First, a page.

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Last week, Cannes announced its official selection, and while critics have only seen a couple of the films so far — including Pedro Almodovar’s Spain-released “Julieta” and Matt Ross’ Sundance-launched “Captain Fantastic” — the lineup reveals some intriguing trends in world cinema. Expect more fresh talent when the Directors’ Fortnight selection is announced April 19.

The French love Kristen Stewart: The “Twilight” star will appear in two films, alongside Jesse Eisenberg in Woody Allen’s opening-night “Café Society” and exploring the spooky side of Paris’ fashion world in “Personal Shopper.” Her last appearance in Cannes, playing Juliette Binoche’s personal assistant in “Clouds of Sils Maria,” earned Stewart a César award, making her the first American actress to win one.

They might be warming to Marion Cotillard: She may have an Oscar, but the French tend to look down their noses at Cotillard. That said, she’s been a Cannes fixture since 2011, and with two films in competition this year — Canadian wunderkind Xavier Dolan’s “It’s Only the End of the World” and Nicole Garcia’s “From the Land of the Moon” — she has double the chance of earning their respect.

Fewer usual suspects, more chance for discovery: With first dibs at the world’s top auteurs, Cannes can get a little crusty at times, although this year, strong lesser-known talents — including Berlin Silver Bear winner Maren Ade (“Toni Erdmann”) and impressive Brazilian critic-turned-helmer Kleber Mendonça Filho (“Aquarius”) — will join such familiar names as Ken Loach (“I, Daniel Blake”), Jim Jarmusch (“Paterson”) and Jean-Pierre and Luc Dardenne (“The Unknown Girl”).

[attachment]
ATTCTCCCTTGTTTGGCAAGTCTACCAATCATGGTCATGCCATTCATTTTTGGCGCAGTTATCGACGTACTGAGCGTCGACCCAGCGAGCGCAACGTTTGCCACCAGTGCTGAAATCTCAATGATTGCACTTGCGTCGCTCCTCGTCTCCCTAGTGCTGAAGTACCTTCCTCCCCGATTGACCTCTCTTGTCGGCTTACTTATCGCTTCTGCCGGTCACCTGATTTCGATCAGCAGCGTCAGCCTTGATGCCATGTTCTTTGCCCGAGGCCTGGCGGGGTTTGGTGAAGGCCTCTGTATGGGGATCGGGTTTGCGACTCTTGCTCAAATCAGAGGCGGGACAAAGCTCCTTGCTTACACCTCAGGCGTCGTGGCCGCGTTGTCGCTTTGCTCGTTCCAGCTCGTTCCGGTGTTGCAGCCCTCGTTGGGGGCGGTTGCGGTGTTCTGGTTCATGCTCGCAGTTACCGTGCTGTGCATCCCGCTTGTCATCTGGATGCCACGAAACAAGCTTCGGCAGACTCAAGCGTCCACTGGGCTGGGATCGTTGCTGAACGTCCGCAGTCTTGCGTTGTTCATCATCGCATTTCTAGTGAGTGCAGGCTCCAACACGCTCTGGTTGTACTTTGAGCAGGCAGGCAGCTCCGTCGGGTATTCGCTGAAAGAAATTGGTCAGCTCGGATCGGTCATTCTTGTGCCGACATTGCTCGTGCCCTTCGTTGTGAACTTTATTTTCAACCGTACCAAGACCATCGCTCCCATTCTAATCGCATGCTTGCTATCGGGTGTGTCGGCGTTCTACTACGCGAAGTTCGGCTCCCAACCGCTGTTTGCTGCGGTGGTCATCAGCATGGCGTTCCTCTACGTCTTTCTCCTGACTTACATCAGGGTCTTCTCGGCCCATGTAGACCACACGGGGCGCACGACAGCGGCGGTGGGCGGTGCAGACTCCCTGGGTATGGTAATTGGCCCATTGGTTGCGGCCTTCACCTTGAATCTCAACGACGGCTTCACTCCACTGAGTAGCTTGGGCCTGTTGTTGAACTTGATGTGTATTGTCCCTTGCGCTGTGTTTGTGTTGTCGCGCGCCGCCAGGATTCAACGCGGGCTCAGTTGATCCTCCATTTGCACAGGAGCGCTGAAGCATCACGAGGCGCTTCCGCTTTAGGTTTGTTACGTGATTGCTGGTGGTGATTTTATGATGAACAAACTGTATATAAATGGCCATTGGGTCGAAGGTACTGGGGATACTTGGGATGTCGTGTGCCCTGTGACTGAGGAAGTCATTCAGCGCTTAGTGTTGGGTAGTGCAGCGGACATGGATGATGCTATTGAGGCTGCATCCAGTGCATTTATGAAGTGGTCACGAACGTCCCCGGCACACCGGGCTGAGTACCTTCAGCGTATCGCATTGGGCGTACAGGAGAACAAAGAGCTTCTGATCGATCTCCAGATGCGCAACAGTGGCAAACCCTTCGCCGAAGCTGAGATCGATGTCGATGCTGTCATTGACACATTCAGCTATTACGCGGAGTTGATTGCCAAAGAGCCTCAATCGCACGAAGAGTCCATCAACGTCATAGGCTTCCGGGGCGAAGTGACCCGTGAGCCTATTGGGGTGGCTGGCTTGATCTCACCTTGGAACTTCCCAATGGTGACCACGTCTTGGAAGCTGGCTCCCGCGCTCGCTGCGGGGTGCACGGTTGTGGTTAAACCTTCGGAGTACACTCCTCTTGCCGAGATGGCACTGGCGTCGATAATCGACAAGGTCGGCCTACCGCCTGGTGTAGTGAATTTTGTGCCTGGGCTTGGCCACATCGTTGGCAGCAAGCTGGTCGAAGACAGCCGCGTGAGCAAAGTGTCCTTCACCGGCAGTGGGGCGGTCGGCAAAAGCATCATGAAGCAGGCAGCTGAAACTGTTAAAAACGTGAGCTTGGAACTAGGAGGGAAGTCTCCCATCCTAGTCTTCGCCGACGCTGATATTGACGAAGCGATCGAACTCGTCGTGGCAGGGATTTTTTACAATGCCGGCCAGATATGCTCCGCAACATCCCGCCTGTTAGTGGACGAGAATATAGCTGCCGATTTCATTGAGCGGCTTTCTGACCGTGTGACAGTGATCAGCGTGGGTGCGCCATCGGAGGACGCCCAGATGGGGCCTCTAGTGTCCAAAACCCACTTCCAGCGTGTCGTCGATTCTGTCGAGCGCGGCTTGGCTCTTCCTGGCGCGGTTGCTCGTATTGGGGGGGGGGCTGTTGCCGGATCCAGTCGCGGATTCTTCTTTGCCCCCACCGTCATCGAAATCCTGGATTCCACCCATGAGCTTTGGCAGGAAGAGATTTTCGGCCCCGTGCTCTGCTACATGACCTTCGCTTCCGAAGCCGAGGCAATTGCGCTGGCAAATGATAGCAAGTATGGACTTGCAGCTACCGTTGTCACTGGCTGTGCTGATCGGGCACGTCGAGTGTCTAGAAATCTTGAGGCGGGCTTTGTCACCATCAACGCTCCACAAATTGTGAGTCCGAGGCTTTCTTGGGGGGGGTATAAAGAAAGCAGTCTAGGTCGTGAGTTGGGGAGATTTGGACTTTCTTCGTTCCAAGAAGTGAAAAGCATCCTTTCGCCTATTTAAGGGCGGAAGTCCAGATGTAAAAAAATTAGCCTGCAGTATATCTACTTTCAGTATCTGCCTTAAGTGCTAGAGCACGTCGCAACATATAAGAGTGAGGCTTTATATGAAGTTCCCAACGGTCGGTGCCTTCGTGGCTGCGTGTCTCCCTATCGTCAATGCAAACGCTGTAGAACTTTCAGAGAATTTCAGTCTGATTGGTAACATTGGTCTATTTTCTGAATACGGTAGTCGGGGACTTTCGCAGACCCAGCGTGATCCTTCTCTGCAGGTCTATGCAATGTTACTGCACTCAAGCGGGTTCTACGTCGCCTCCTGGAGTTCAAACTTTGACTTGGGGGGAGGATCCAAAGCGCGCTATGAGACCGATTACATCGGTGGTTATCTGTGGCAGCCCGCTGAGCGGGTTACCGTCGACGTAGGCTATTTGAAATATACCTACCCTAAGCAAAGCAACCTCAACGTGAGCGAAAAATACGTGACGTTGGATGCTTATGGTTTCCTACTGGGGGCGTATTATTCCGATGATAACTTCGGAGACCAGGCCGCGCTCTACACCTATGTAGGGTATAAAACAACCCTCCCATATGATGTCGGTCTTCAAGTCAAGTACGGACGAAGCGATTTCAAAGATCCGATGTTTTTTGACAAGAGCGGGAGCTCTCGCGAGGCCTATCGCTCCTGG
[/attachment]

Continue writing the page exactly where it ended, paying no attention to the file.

Expect a heavy French accent: Last year, a French film (“Dheepan”) won the Palme d’Or, but many agreed that Directors’ Fortnight had landed an even stronger Gallic offering (Arnaud Desplechin’s “My Golden Days”). Cannes topper Thierry Fremaux won’t let that happen this year, which suggests that Bruno Dumont’s “Slack Bay” and Alain Guiraudie’s “Staying Vertical” are quality offerings but raises questions over Bertrand Bonello’s snubbed “Paris Is Happening.”

Friends, Romanians, Countrymen: In 2001, Cristi Puiu’s “Stuff and Dough” kicked off the Romanian New Wave, though this marks the first year the director has landed in Cannes’ competition. Puiu’s “Sieranevada” will premiere alongside “Graduation,” the latest from fellow Romanian (and Palme d’Or winner) Cristian Mungiu (“4 Months, 3 Weeks and 2 Days”), while Bogdan Mirica’s “Dogs” bows in Un Certain Regard.

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